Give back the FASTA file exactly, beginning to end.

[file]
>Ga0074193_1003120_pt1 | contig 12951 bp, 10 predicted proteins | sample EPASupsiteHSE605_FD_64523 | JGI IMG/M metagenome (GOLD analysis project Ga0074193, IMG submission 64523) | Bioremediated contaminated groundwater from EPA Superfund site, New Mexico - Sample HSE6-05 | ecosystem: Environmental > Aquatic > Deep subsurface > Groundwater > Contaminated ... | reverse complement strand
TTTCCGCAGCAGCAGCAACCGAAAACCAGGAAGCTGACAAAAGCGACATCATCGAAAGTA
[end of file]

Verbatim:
>Ga0074193_1003120_pt1 | contig 12951 bp, 10 predicted proteins | sample EPASupsiteHSE605_FD_64523 | JGI IMG/M metagenome (GOLD analysis project Ga0074193, IMG submission 64523) | Bioremediated contaminated groundwater from EPA Superfund site, New Mexico - Sample HSE6-05 | ecosystem: Environmental > Aquatic > Deep subsurface > Groundwater > Contaminated ... | reverse complement strand
TTTCCGCAGCAGCAGCAACCGAAAACCAGGAAGCTGACAAAAGCGACATCATCGAAAGTA